Scandal: Now What? Nothing!
By Cynthia Beisiegel
The Insurance Journal
June 20, 2005
When news of Eliot Spitzer's allegations against giant insurance broker Marsh & McLennan hit the press in October 2004, local agents and brokers braced themselves for an onslaught of client concerns. They prepared brochures, distributed talking points to agency staff, and waited for the phone to ring with calls from angry clients demanding explanations.
"When Spitzer's investigation hit the news, we prepared our agents with sample letters and sample press releases," said Jim Perucca, executive vice president of the Independent Insurance Agents of Oregon. "I think everybody was initially concerned about customers reacting to this news with pointed questions about commissions and agency compensation. What has happened? Nothing."
Mark Hagan of Elmira, N.Y.-based Perry & Carroll and chair of the board at the Independent Insurance Agents and Brokers of New York, echoed Perucca's sentiments. "Nada. There is not a single client who has come to us with any concerns or questions about compensation, bid-rigging, contingent payments--we have had no clients come forward and ask questions."
"We were prepared," he said. "Back in October, when news of Eliot Spitzer's allegations against Marsh came out, we prepared internally a sort of talking paper to give to all of our personnel to respond to questions if any client asked questions. And to my knowledge, we've never had to use it."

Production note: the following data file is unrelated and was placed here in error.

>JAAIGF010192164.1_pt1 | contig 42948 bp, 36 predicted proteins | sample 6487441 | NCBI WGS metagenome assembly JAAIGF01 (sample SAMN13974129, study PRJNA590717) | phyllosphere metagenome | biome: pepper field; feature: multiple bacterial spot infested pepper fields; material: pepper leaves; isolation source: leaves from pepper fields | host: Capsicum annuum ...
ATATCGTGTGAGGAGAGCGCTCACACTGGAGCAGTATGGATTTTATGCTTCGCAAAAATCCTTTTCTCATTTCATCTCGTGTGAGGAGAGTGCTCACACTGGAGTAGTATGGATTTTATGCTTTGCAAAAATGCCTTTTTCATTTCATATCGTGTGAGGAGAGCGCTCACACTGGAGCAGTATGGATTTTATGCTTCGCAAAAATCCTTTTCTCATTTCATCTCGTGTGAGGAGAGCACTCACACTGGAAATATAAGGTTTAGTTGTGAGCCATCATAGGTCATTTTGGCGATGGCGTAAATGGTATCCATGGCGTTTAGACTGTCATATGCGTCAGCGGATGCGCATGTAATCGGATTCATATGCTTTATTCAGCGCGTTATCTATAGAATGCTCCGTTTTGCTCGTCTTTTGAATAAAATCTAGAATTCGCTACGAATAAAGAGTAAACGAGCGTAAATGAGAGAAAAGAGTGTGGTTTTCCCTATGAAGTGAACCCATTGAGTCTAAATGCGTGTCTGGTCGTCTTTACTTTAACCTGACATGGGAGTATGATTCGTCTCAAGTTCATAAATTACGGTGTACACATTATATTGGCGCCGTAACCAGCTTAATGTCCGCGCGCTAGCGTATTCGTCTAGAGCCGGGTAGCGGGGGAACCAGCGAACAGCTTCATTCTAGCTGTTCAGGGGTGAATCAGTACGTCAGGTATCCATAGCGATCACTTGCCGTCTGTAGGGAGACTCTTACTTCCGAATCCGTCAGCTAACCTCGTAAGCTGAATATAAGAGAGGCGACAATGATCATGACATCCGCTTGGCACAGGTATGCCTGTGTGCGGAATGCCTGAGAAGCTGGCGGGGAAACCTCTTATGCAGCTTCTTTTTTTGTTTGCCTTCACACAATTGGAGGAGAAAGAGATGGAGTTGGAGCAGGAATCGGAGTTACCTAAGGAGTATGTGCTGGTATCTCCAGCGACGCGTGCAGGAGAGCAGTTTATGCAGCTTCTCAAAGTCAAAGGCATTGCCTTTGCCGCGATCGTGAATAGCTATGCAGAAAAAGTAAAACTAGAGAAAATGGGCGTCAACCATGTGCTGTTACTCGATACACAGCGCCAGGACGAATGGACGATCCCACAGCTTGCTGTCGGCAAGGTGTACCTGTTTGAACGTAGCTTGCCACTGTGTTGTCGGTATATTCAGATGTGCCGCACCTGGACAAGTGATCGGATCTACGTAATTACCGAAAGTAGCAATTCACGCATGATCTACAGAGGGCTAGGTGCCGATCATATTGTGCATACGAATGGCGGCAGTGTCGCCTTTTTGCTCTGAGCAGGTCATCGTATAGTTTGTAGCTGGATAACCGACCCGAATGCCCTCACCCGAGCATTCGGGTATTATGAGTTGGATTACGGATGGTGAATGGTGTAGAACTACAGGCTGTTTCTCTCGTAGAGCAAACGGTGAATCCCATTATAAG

Across the country, agents consistently said that the scandal hasn't been an issue. In Florida, Alex Soto, vice president of the Independent Insurance Agents and Brokers of America, and president of Miami-based InSource Inc., said clients are worried about other issues: hurricanes, the cost of insurance and the availability of insurance--not the Marsh scandal. "It has really not been an issue. I have had only one client ask me what we earned on their policy. I answered the question and they were flabbergasted it was so little. No other questions about Marsh, Spitzer or the scandal have come up!"
The situation remains the same in Texas, said IIAT Executive Director David VanDelinder. "Literally, in every case, agents report to us that this is a non-issue with the customers. As a matter of fact, the average agent may have heard one or two customers over the last year or 18 months this has been going on who was even aware of what was happening."
So how should an agent respond in the off chance a client does asks questions? "We recommend that agents not hide from the questions of the clients, and that we should readily disclose to our clients the general nature of our compensation," Hagan said. "In addition, we may receive additional compensation based on performance criteria such as growth and profitability and the retention of our clients with our carriers. We recommend that agents do not shy away from that."